Life Preparedness Kit
June 19, 2011 10 Comments
My kids started math camp this week. I know what you’re thinking, “what kind of person sends their kids to math camp?” But hear me out. Aside from the fact that my kids love it so far, it’s a great learning and growth opportunity for their mother and me, as well. You see, they normally attend a small, private school, the kind where everybody knows everybody and you always feel like your kids are safe. Well, this Math Enrichment Program (sounds a lot better than ‘math camp’, huh?) is not at their normal school. And to our surprise–and as it turns out fear– there are 800 students in this darn program. So, dropping our kids off at such a large school, with so many kids is a little nerve-racking. To say the least!
But let’s put aside my issues– I mean emotions– for a minute. The purpose of this post is to point out something that struck me as I was driving away after the first day of the program. I’d just left my kids and felt a bit uneasy. For them. Never had they been thrust into such a situation. What I might call a social overdose–meeting and having to fit in with a whole new group of kids–they seemed a bit overwhelmed. As I was driving, I could still see my daughter’s face when I hugged and kissed her goodbye. My hand was also still hurting, a result of my son not wanting to let go of the security blanket he sometimes calls “daddy”.
But I quickly got a hold of myself. Those who know me best know I can get a little emotional, especially about the two most important things in my life- my children. Like medicine, I told myself, they needed this. Learning to fit in and to quickly adapt to new situations is one of the most important skills a person can develop. Because I grew up an Army brat and had to do it all of the time, I take it for granted. But seeing my kids in this precariously foreign situation reminded me how difficult that growing process can be. And it got me thinking: what other things are critical to success in life. What else would I put in my kids’ “Life Preparedness Kit”. Here’s what I came up with:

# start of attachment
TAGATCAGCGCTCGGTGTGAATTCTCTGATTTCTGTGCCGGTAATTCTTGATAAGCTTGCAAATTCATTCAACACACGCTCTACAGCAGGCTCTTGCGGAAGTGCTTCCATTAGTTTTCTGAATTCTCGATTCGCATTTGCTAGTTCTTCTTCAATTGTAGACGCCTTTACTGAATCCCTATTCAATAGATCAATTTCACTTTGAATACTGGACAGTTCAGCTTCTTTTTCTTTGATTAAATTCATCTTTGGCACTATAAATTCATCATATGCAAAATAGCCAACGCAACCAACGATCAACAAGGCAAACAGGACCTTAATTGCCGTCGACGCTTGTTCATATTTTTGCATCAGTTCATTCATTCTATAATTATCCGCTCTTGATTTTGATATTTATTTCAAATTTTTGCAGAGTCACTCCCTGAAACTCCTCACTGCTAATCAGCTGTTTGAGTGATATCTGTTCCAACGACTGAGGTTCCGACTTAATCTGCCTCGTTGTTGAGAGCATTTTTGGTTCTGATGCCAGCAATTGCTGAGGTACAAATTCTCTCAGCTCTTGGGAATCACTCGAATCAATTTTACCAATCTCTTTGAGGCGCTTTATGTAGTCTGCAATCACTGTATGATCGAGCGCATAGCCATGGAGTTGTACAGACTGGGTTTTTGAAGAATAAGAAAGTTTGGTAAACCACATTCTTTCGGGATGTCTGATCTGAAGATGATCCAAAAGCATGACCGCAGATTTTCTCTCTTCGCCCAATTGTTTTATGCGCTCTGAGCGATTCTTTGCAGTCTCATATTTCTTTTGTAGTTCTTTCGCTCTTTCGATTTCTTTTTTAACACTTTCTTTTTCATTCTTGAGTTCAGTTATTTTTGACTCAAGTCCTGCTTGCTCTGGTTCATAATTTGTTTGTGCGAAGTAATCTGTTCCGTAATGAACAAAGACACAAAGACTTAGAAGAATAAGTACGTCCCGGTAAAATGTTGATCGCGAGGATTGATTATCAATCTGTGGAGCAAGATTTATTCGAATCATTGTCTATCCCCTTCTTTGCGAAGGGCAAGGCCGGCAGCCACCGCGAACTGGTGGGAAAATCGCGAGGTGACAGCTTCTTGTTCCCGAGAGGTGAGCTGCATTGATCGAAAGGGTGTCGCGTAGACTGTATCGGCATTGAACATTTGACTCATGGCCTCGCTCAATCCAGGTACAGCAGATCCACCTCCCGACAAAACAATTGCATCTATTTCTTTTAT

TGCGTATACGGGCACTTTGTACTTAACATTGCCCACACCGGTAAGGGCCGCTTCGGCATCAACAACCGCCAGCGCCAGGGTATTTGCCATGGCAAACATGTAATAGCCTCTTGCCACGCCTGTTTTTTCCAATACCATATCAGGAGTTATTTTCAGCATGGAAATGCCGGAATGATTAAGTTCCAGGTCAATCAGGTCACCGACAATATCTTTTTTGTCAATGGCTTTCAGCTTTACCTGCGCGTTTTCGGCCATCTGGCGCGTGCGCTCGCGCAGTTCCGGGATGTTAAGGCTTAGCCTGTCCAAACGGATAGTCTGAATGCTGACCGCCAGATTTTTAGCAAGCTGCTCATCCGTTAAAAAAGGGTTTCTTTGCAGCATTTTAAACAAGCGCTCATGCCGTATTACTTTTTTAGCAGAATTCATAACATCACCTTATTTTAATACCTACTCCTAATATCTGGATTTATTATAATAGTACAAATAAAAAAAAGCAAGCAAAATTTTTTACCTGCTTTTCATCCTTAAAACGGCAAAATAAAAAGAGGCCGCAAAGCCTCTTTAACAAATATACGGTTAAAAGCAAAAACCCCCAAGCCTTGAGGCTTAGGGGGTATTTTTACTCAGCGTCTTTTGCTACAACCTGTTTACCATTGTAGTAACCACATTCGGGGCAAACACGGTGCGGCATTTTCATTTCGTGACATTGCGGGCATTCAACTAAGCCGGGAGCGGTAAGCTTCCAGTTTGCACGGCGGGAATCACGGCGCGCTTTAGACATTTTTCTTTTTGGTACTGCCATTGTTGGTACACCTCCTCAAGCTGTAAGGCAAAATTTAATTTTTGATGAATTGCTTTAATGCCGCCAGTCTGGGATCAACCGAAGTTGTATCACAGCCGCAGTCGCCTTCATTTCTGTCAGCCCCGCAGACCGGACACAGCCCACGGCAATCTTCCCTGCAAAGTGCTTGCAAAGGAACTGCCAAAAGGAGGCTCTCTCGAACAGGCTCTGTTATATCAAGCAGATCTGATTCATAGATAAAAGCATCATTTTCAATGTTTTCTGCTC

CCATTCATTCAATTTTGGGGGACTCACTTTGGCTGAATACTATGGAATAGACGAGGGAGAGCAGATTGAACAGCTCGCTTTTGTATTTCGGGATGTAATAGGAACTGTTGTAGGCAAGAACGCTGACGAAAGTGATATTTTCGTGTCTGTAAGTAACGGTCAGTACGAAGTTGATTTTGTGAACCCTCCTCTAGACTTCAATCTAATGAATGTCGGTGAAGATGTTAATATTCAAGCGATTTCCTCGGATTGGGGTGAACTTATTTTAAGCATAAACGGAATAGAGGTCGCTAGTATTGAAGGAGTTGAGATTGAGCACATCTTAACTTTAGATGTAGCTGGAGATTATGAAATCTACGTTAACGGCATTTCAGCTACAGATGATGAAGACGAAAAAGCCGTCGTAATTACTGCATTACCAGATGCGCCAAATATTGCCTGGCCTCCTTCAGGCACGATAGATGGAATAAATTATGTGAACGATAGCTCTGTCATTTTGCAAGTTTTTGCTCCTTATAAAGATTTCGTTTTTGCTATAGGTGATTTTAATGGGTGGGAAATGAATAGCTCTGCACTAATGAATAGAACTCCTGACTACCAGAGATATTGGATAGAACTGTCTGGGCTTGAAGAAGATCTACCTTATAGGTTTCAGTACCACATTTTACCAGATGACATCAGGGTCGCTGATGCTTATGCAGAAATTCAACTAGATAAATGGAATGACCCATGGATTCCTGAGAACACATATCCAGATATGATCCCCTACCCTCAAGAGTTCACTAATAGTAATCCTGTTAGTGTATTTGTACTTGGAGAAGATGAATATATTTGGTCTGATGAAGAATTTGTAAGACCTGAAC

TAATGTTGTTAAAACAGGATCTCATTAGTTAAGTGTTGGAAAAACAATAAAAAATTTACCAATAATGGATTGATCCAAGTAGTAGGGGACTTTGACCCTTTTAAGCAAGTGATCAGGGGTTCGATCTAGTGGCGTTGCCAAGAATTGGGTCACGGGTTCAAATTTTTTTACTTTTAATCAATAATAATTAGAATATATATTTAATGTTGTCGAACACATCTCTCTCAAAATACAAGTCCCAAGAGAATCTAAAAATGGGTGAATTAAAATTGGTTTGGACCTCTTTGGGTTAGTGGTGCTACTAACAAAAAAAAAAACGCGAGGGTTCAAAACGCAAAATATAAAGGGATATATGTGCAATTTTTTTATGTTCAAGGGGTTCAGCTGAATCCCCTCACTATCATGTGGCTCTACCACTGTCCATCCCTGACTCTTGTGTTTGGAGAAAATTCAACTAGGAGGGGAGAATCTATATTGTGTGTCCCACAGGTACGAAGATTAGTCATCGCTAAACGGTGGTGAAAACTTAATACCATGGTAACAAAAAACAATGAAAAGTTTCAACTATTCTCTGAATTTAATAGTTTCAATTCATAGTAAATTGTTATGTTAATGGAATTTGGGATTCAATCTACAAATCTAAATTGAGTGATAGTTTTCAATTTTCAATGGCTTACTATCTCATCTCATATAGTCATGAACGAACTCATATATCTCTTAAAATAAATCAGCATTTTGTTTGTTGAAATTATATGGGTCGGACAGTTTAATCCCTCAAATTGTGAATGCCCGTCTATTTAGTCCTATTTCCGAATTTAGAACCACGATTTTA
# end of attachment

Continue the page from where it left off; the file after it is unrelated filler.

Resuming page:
- Learn to adapt to new situations- You will start at a new school one day. You will have a first day on the job (hopefully) several times. And if you are lucky, you’ll be in many situations where you are being introduced to a new group of friends. Learning and embracing the ability to adapt to these and other new situations is critical.
- Compete! – I grew up playing sports, so maybe that’s where it comes from. Or maybe it’s because my dad was (and still is) so adamant about giving your best at all times. Whatever the reason, I firmly believe that success in life is based on your ability and desire to compete. Not only with others in your life, but more importantly with yourself.
- Accept your warts- I’ll admit it. I’m still working on this one myself, mostly because I take Rule #2 way too seriously. But being comfortable in your own skin, accepting your imperfections as part of what makes you unique, is paramount to reaching for what you want in life without apologizing, something I call ‘The Audacity of Success‘.
- Accept responsibility for your future- I heard or read somewhere that happiness is a direct function of the amount of control one perceives he has over his life. Living by an understanding that we ultimately get what we’ve earned and deserve is an empowering feeling, and a requirement for success in life.
- Share your gifts- We are all blessed with abilities and talents that are uniquely ours. Discovering them is sometimes difficult. Owning and accepting them can be even harder. But possibly the most difficult part is sharing them with the world. But that is exactly what God (or the universe if you are more spiritual than you are religious) expects of us. Not sharing a gift that was given to us is akin to the pan handler whom you gave money for food wasting it on beer and cigarettes. We have been given our gifts with the expectation of using them in the right manner.